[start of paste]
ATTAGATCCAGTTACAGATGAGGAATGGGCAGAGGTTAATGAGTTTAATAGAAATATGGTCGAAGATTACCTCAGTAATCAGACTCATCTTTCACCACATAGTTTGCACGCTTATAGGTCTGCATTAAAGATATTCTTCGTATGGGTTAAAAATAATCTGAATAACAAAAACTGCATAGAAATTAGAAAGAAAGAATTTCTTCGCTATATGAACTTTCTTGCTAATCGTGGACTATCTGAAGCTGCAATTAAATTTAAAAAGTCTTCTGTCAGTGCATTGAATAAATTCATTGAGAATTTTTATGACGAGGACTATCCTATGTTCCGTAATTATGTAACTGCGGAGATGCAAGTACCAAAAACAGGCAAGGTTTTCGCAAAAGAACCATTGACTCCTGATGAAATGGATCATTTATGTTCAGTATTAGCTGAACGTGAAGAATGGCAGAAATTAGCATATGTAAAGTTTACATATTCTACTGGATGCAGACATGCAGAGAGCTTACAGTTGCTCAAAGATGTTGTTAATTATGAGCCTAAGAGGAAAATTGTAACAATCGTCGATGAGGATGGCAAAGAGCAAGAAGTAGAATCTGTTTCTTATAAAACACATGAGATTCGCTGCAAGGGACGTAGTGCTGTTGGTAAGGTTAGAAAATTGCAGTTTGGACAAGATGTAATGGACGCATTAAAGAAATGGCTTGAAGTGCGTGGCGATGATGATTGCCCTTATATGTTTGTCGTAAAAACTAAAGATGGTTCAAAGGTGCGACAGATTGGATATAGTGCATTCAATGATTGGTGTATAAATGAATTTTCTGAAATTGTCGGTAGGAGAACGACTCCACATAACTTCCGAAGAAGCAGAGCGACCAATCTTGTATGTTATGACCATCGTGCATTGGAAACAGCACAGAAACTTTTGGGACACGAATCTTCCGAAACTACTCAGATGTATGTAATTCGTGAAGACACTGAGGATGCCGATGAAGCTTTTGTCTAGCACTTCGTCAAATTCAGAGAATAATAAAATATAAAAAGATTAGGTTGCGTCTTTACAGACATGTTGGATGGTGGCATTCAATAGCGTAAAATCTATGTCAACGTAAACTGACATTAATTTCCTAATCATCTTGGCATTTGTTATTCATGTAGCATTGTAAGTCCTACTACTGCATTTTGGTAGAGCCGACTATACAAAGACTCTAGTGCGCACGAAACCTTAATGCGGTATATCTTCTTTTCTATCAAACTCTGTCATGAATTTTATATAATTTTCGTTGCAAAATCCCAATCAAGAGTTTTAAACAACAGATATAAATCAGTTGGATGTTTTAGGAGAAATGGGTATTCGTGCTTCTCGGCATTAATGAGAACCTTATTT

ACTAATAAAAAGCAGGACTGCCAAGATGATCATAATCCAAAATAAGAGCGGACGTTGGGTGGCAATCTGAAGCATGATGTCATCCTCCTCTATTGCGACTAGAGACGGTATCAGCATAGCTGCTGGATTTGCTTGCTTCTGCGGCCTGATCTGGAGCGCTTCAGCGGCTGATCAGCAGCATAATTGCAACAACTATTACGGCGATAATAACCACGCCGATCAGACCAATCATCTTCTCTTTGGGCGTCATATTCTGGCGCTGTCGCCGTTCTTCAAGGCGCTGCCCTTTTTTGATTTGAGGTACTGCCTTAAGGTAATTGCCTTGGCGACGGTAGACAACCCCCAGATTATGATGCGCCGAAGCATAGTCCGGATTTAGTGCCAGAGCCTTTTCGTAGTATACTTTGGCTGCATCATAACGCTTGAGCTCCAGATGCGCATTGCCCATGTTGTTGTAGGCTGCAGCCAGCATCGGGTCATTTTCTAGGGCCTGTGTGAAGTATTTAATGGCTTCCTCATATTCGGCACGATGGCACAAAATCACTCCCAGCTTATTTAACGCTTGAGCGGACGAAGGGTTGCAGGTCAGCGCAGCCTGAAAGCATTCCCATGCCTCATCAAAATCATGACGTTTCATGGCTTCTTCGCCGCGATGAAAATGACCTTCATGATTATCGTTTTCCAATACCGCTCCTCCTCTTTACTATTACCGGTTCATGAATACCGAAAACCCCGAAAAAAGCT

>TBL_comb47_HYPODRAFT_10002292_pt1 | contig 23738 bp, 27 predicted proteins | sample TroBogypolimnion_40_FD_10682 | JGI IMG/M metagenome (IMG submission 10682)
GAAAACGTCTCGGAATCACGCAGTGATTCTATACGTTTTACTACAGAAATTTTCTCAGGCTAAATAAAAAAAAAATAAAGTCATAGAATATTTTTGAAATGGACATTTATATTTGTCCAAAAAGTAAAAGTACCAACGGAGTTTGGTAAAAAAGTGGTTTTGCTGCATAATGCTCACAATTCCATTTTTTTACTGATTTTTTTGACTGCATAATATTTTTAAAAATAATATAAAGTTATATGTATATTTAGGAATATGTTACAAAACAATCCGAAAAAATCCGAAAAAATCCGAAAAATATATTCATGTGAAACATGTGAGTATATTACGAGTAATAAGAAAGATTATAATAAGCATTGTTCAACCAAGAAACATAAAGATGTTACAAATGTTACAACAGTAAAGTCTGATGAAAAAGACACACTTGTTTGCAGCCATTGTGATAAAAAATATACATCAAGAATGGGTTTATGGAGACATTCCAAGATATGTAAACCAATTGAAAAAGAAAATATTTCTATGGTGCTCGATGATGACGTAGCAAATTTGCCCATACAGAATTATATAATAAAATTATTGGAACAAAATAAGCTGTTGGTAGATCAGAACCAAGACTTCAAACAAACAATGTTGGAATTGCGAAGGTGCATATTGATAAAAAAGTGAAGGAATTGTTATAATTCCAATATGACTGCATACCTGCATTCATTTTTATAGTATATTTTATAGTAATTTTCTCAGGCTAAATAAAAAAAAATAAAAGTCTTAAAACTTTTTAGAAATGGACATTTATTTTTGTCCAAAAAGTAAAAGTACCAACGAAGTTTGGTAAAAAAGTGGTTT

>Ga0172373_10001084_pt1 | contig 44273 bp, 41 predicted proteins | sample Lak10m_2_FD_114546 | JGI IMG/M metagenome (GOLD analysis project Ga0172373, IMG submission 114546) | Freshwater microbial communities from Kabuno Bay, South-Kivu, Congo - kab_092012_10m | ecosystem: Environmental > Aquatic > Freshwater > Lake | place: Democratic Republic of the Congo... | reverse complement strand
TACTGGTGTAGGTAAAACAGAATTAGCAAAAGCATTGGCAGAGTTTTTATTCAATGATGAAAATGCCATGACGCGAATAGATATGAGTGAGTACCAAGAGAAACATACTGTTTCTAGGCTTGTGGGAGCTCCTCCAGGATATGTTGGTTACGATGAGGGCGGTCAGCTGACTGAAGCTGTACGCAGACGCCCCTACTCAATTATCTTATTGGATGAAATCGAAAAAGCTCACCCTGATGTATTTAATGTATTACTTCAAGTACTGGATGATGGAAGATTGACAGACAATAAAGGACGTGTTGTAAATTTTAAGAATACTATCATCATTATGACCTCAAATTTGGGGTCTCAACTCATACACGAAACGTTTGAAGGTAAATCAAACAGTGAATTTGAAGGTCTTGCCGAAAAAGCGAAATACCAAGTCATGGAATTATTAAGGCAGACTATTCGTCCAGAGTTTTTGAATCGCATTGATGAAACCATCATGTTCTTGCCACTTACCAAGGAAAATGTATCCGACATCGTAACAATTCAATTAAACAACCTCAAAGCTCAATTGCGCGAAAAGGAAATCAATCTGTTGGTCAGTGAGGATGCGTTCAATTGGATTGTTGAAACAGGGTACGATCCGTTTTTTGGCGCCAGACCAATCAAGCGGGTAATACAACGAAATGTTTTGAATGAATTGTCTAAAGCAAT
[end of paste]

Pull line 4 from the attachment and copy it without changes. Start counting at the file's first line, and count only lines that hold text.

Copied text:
GAAAACGTCTCGGAATCACGCAGTGATTCTATACGTTTTACTACAGAAATTTTCTCAGGCTAAATAAAAAAAAAATAAAGTCATAGAATATTTTTGAAATGGACATTTATATTTGTCCAAAAAGTAAAAGTACCAACGGAGTTTGGTAAAAAAGTGGTTTTGCTGCATAATGCTCACAATTCCATTTTTTTACTGATTTTTTTGACTGCATAATATTTTTAAAAATAATATAAAGTTATATGTATATTTAGGAATATGTTACAAAACAATCCGAAAAAATCCGAAAAAATCCGAAAAATATATTCATGTGAAACATGTGAGTATATTACGAGTAATAAGAAAGATTATAATAAGCATTGTTCAACCAAGAAACATAAAGATGTTACAAATGTTACAACAGTAAAGTCTGATGAAAAAGACACACTTGTTTGCAGCCATTGTGATAAAAAATATACATCAAGAATGGGTTTATGGAGACATTCCAAGATATGTAAACCAATTGAAAAAGAAAATATTTCTATGGTGCTCGATGATGACGTAGCAAATTTGCCCATACAGAATTATATAATAAAATTATTGGAACAAAATAAGCTGTTGGTAGATCAGAACCAAGACTTCAAACAAACAATGTTGGAATTGCGAAGGTGCATATTGATAAAAAAGTGAAGGAATTGTTATAATTCCAATATGACTGCATACCTGCATTCATTTTTATAGTATATTTTATAGTAATTTTCTCAGGCTAAATAAAAAAAAATAAAAGTCTTAAAACTTTTTAGAAATGGACATTTATTTTTGTCCAAAAAGTAAAAGTACCAACGAAGTTTGGTAAAAAAGTGGTTT